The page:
Trudeau says future of country is at stake as COVID projections take troubling turn
By Adina Bresge, The Canadian Press
By Adina Bresge, The Canadian Press
Prime Minister Justin Trudeau is warning that Canada’s future hangs in the balance if people don’t reduce their contacts to prevent dire new COVID-19 projections from becoming a reality.
Trudeau summoned his full powers of persuasion on Friday to bring home the stakes of federal forecasts predicting that Canada is on track to see tens of thousands of new COVID-19 cases per day absent a severe reduction in socialization.
During a news conference outside his home at Rideau Cottage — the site of his daily briefings during the first wave of the pandemic last spring — Trudeau urged Canadians to reverse the grave trajectory by staying home and strictly limiting contacts.
After weeks of similar calls, Trudeau acknowledged the mounting emotional and economic toll the COVID-19 pandemic has taken as the crisis drags on.
But he warned that if Canadians don’t take immediate action, the consequences may be felt for generations to come.
“This is the future of our country. It’s the future of our children. It’s the future of our loved ones and our seniors. It’s our economy, it’s our businesses, it’s everything altogether,” Trudeau told reporters.
“We’re going to need to have to do this for another few weeks, for another few months, and we can begin to see the other side of this.”
The caution came as public health authorities released their latest modelling on Friday indicating that COVID-19 case counts have far surpassed levels seen during the first wave.
If Canadians increase their contact rates going into the holiday season, COVID-19 cases could skyrocket to 60,000 per day by the end of the year, according to the updated projections.
That would be a twelvefold increase from the current level of around 5,000 cases per day, which is already putting pressure on health-care systems in some regions.
At current rates of contact, officials predict that Canada is headed toward a surge of more than 20,000 cases per day by the end of December.
Trudeau said he’s consulted with provincial and municipal officials who are rolling out tighter restrictions to rein in infection rates.
The prime minister said he recognizes the financial toll closures could take, pledging his government’s commitment to helping businesses shoulder lost revenues.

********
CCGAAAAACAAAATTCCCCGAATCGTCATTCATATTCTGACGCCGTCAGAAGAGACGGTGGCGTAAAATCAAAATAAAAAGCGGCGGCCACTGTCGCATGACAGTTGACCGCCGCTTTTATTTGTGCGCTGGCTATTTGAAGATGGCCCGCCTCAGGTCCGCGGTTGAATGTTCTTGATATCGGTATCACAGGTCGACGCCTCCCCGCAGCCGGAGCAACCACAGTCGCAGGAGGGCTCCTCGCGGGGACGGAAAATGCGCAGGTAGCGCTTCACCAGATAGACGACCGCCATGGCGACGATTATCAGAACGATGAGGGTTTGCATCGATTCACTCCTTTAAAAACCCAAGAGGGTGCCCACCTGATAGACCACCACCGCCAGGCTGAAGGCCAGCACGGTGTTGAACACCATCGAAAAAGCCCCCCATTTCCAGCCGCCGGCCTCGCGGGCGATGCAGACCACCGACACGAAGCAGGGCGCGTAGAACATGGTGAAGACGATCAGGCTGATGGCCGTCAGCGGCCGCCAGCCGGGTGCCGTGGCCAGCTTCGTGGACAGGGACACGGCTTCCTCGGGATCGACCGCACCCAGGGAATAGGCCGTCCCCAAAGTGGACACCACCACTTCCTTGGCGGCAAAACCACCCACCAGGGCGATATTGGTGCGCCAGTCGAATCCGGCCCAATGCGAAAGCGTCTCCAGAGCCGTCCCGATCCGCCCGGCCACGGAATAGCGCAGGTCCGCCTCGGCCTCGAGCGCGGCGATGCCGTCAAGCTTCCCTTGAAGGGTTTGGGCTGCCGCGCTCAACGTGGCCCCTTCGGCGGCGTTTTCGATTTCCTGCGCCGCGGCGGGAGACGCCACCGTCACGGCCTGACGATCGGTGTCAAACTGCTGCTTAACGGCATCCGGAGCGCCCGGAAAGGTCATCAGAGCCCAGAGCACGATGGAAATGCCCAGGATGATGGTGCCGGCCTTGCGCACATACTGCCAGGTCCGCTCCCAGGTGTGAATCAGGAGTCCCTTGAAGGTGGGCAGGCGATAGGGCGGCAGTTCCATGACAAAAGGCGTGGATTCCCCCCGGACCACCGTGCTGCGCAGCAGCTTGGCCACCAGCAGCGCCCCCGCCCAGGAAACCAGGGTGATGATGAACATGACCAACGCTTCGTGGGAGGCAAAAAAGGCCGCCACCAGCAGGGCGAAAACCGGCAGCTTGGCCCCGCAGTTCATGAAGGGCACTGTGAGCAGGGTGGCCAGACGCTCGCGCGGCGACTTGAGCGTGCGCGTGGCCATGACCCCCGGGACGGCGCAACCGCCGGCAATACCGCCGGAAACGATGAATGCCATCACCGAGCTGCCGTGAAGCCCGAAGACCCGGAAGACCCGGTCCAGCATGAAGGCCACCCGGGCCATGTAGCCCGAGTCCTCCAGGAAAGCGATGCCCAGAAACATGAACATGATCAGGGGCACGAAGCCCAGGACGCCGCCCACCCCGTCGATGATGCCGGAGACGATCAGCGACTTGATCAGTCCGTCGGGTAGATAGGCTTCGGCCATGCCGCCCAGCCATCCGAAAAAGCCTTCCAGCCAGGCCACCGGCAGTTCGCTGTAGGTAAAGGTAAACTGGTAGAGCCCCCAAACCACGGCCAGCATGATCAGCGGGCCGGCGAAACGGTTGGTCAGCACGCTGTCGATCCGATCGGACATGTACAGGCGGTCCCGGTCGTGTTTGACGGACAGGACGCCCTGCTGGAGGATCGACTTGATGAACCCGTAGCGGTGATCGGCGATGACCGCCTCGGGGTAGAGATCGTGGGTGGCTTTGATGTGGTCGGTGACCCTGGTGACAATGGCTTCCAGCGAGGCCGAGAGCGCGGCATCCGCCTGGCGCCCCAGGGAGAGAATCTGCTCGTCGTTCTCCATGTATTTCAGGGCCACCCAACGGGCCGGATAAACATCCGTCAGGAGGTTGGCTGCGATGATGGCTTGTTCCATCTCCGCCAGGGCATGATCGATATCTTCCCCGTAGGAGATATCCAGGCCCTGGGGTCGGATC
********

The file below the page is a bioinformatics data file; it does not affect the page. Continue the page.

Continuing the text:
But Trudeau said the long-term economic fallout of out-of-control transmission far outweighs the short-term costs of shuttering stores.
“Doing things to protect people’s health is the best way to minimize lasting damage to the economy,” Trudeau said.
“Going into lockdown and supporting businesses… is a better way of ensuring their success in a few months, in a few years, than trying to tough (it out) through a virus that is running around unchecked.”
Still, Trudeau said he would refrain from using his federal powers to reinforce this message, such as setting limits on interprovincial travel noting that Atlantic Canada and the northern territories have taken steps to control their borders.
“I’m not looking to bring in a federal hammer to try and do things when we’ve seen provinces be very effective at doing them,” he said.
“But I will add my voice to all those voices across the country — from doctors, to premiers to mayors — who are saying, let’s do what we need to do right now.”
Earlier on Friday, Canada’s chief public health officer issued a sobering warning: If contacts increase above current levels, Canada could be careening toward a worst-case scenario.
“Absolutely do not go above what we have now,” Dr. Theresa Tam told reporters. “Otherwise, we’re really in trouble.”
Tam warned “the time is now” for Canadians to do everything in their power to reduce their contacts, saying it will take a combined effort on the part of individuals and officials to bring infection rates down to manageable levels.
The strain on the health-care system is already showing in some regions, said Tam, with some hospitals postponing important medical procedures and intensive care units reaching near or full capacity.
Tam pointed to western European countries confronting COVID-19 resurgences as a cautionary tale of where Canada could be heading, and what it will take to douse the wildfire spread of the virus.
Countries such as France and Belgium are starting to curb massive case increases and surging hospitalizations after closing non-essential businesses and limiting outings, said Tam.
She noted that several provinces, such as Manitoba, have implemented tougher restrictions in recent days, saying authorities will hopefully see the rewards of those measures in the weeks to come.
The federal forecasts predict that at current rates, Canada’s case total could land between 366,500 and 378,600 and the death toll could fall between 11,870 and 12,120 by the end of the month.
Currently, Tam said an average of 4,800 cases are being reported daily — an increase of about 15 per cent from last week.
She said there’s been troubling growth in the number and size of outbreaks in high-risk communities and settings such as long-term care homes, health-care facilities and Indigenous communities.
The models suggest the percentage of people testing positive has increased to about 6.5 per cent, above the World Health Organization’s benchmark of five per cent.
Tam said this could indicate that Canada is not testing enough, and is a clear sign that the spread of the virus is accelerating.
There are about 52,000 active cases in Canada, with a cumulative tally of more than 315,000 cases.
Still, Tam said that amounts to less than one per cent of the population that has tested positive, meaning the vast majority of Canadians are still susceptible to infection.